Apple plans to allow alternative app stores on its iPhone and iPad devices as part of sweeping changes to comply with strict European Union regulations that will come into full force in 2024, reports Bloomberg.

According to people familiar with the situation, employees of the software development and services department are working to open up key elements of Apple’s platforms. As part of the changes, customers will eventually be able to download third-party software to their iPhones and iPads without using the App Store, bypassing Apple’s restrictions and the 30% fee it charges for in-app purchases.

Thus, Apple’s innovation should be a response to EU laws aimed at leveling the playing field for third-party developers and improving the digital life of consumers. For years, regulators and software developers have complained that Apple and Google, which run the two largest mobile app stores, wield too much power.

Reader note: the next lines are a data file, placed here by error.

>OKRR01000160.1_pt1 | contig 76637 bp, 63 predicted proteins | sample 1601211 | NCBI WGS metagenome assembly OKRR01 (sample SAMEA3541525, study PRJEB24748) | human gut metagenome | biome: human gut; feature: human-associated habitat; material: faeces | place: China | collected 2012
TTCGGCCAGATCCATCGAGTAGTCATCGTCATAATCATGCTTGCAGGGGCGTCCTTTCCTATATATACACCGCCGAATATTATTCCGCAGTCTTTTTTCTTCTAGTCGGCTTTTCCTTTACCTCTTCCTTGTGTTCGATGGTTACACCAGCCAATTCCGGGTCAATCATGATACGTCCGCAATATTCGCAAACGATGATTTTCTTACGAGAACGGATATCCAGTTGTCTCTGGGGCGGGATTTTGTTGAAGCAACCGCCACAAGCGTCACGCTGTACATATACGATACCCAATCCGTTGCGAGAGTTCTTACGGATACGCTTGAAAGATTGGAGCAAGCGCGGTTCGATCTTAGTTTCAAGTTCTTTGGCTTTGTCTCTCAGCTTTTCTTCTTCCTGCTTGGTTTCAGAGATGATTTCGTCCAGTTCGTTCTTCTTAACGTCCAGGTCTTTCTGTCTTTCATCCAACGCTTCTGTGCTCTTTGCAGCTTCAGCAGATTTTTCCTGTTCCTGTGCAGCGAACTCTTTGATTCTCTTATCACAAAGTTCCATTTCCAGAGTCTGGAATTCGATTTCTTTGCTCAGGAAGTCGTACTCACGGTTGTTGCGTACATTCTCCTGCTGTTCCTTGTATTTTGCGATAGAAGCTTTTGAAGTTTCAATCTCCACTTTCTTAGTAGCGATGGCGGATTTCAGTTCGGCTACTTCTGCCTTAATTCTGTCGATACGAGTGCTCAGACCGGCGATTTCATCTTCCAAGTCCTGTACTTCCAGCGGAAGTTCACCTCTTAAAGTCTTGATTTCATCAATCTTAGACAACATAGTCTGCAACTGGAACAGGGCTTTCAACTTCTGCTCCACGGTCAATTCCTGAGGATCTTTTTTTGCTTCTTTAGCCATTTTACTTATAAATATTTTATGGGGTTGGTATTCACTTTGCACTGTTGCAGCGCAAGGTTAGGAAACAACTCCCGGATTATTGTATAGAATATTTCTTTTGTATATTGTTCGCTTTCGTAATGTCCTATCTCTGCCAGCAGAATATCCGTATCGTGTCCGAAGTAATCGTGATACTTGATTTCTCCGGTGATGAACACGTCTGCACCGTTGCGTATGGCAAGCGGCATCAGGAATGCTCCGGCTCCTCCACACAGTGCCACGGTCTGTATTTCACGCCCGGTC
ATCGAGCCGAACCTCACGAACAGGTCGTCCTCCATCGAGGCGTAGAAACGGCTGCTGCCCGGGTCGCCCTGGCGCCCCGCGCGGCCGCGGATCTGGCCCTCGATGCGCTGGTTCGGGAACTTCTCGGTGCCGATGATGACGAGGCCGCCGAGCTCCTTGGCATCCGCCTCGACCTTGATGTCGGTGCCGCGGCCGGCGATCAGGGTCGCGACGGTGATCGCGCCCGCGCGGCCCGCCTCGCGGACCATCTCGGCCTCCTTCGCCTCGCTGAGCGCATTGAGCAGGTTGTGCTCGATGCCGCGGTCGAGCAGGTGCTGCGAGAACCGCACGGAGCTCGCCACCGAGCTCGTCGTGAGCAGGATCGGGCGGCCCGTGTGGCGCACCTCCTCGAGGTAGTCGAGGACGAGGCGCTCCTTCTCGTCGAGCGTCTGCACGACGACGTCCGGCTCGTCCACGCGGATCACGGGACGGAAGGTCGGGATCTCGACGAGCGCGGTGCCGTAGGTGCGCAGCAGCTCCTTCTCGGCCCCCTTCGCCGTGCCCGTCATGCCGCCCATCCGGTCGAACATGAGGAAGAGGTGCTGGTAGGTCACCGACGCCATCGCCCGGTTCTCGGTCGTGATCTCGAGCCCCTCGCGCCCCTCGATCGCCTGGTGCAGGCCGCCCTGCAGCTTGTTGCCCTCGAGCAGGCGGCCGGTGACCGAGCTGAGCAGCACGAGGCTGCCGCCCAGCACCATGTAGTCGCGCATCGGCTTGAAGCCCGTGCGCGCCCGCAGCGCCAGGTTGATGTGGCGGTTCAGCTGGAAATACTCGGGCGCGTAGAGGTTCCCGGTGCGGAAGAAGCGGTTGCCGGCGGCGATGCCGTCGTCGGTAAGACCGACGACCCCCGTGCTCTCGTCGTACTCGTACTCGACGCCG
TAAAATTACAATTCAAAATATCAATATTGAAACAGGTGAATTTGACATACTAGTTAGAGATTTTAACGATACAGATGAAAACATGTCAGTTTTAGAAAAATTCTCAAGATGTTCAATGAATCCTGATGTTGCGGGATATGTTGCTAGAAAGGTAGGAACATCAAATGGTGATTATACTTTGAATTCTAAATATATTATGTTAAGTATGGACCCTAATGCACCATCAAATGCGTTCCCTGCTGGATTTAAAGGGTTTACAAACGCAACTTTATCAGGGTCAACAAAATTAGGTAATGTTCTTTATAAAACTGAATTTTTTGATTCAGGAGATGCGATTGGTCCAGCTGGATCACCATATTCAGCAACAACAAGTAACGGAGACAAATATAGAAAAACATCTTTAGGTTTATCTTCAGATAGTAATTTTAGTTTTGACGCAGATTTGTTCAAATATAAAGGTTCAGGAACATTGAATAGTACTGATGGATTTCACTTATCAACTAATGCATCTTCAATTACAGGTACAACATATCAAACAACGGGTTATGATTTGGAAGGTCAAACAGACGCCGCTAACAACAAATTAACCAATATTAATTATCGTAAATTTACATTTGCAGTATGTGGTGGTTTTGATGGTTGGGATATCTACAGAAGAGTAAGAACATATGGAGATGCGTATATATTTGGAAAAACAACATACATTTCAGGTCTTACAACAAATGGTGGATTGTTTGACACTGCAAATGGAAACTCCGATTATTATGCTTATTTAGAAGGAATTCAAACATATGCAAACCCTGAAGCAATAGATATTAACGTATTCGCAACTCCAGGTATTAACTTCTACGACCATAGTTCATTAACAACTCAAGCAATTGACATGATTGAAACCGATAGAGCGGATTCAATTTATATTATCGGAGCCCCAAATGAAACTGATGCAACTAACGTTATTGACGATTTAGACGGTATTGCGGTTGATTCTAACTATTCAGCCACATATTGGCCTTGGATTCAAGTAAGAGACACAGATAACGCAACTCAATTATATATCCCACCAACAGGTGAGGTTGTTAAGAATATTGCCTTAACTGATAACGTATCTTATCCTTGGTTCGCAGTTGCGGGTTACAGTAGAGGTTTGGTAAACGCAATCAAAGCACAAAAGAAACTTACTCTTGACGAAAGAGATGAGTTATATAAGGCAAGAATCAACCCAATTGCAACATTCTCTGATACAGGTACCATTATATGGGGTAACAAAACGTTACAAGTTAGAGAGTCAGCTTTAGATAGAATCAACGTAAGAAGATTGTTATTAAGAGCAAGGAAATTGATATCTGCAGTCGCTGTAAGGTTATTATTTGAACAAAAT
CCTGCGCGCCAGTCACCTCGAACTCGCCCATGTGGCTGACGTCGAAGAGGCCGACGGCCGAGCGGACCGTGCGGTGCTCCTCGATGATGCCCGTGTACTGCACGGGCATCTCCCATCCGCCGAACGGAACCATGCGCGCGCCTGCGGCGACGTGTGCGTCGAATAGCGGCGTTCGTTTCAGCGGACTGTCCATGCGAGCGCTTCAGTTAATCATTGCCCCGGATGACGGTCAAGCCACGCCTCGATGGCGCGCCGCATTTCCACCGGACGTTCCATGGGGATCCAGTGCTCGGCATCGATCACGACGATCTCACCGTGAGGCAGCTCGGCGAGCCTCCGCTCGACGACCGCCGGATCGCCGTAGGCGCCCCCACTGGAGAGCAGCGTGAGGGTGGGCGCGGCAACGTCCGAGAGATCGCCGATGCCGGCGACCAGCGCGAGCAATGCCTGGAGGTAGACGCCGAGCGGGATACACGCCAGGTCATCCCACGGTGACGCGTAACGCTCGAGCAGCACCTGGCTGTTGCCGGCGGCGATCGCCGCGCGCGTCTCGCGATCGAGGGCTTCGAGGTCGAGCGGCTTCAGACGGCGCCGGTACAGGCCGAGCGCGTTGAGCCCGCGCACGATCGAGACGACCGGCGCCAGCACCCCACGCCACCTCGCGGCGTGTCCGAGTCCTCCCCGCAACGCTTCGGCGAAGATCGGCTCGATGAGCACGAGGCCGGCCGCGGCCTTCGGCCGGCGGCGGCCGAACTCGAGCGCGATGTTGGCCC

If similar laws are adopted in other countries, the Apple project could lay the foundation for other regions. But so far, the changes are designed only to comply with EU legislation.

A new European law called the Digital Markets Act (DMA) came into effect on November 1 this year, but companies are not required to comply with all the rules until 2024. Governments in the US and other countries have pushed for similar laws, but so far have not gone as far as the EU.

The law requires tech companies to allow the installation of third-party apps and allow users to more easily change default settings. The rules require that messaging services work together and that third-party developers get equal access to core features in apps and services.

The laws apply to technology companies with a market value of at least 75 billion euros ($80 billion) and at least 45 million monthly users within the EU.